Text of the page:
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re: Choosing a programming language for bloody Beginners VIEW POST

FULL DISCUSSION
 

I'm curious as to why PHP is your preferred choice for web applications. I've used it a lot, and I gravitate towards it whenever I'm developing on a LAMP stack or building on a CMS like Wordpress or Drupal, since it's well supported and well understood, but - frankly - it's an awful language full of bizarre behaviours that cause huge amounts of frustration.

I see that all the cool kids are starting to jump on the node.js bandwagon. Drupal is dying (and rightly so). Wordpress is thriving, but there are noises being made about whether it'll some-day be possible to move away from PHP (not anytime soon I suspect).

Personally, I've always thought server-side JavaScript made an awful lot of sense (learn one language and you can code on both sides of the browser). Plus, other than the whole having-to-deal-with-floating-point-numbers-everywhere dilemma, JavaScript is really quite a lovely language.

Netscape used to push server-side JS decades ago (but hardly anyone used their web server), and Microsoft had their own "JScript" implementation back in the classic ASP days but tended to push VBScript far more heavily because ASP developers tended to be VBA developers who'd been tasked with "building a website".

Node.js seems to be the "third-time lucky" for server-side JS and I'd be inclined to take a good-hard look myself.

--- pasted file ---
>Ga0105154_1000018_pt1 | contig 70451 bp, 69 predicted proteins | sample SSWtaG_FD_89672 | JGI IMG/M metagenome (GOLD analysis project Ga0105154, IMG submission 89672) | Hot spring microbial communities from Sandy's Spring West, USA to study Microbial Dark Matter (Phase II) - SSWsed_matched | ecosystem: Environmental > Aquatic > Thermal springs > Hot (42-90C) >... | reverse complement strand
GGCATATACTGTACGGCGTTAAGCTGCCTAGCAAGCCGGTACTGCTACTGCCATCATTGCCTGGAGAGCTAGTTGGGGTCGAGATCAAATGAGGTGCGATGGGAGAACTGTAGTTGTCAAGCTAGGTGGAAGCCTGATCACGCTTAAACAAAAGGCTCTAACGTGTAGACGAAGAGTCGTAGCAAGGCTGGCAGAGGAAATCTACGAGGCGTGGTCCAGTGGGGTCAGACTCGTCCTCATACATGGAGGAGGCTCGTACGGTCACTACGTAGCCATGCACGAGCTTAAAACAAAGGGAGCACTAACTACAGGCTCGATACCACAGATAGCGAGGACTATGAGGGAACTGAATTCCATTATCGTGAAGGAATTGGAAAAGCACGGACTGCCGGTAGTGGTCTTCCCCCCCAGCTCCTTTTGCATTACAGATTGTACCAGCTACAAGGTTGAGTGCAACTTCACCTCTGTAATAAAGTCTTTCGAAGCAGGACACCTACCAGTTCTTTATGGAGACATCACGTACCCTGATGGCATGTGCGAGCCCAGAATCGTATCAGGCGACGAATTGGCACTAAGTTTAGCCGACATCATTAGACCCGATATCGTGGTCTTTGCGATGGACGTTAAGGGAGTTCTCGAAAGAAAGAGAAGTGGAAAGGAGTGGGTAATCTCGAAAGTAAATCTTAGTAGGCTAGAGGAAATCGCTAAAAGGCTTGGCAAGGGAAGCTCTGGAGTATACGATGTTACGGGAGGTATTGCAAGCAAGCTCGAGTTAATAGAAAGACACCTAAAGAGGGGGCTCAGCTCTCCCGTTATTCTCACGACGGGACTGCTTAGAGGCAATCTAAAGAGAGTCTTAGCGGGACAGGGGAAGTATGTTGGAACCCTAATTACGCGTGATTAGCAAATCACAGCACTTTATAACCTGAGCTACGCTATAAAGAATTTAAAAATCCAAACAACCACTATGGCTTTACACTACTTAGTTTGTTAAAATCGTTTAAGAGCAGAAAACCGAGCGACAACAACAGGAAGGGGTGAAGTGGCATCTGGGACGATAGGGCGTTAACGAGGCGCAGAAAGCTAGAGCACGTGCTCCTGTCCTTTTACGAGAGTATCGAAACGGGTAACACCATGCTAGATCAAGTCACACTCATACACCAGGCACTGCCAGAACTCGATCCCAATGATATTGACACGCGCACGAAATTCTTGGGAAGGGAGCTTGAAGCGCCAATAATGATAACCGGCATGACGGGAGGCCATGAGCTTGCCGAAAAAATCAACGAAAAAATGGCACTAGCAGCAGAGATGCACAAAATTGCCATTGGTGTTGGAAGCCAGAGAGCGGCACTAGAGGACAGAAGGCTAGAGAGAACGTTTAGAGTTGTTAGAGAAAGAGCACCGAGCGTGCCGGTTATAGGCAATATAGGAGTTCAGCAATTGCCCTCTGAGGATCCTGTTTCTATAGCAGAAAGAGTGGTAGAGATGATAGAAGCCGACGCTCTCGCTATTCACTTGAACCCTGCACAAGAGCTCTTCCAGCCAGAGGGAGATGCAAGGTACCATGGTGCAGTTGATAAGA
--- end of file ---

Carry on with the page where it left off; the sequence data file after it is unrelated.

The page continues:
Currently, if I'm building something bespoke, I'll tend to gravitate towards ASP.Net MVC - because it's lovely. This seems to be creeping into the open source space now that Micro$oft are doing some good work with the whole ASP.Net Core thing. Working in C# (a high-level compiled language) is sooooo much more productive for me than horrible PHP. All the dumb mistakes you might make get caught early in the coding process, leaving far fewer issues to track down and fix at runtime. I've had some very choice monosyllabic words for PHP (and it's designers) leading up to project deadlines before (while tracking down bugs that never should have been able to happen).

I tend to use PHPStorm when I write PHP, and it tries its best to work like an IDE for a compiled language, but all the idiotic things that PHP does (and encourages developers and designers of PHP frameworks to do) tend to hobble its efforts. True, server-side JS will share a few of those issues, but at least the language wasn't designed by the brrrrp who designed PHP.

 

I agree that PHP has its flaws, but if you work with a framework like Symfony, you get an awesome toolset to quickly develop enterprise grade web apps. What I noticed from my students is that they need to understand the difference between server side and client side code. When they switch languages from PHP for server side to JS for client side, this difference becomes more clear.

In my own case, I also use PHP because it fits in our company environment.

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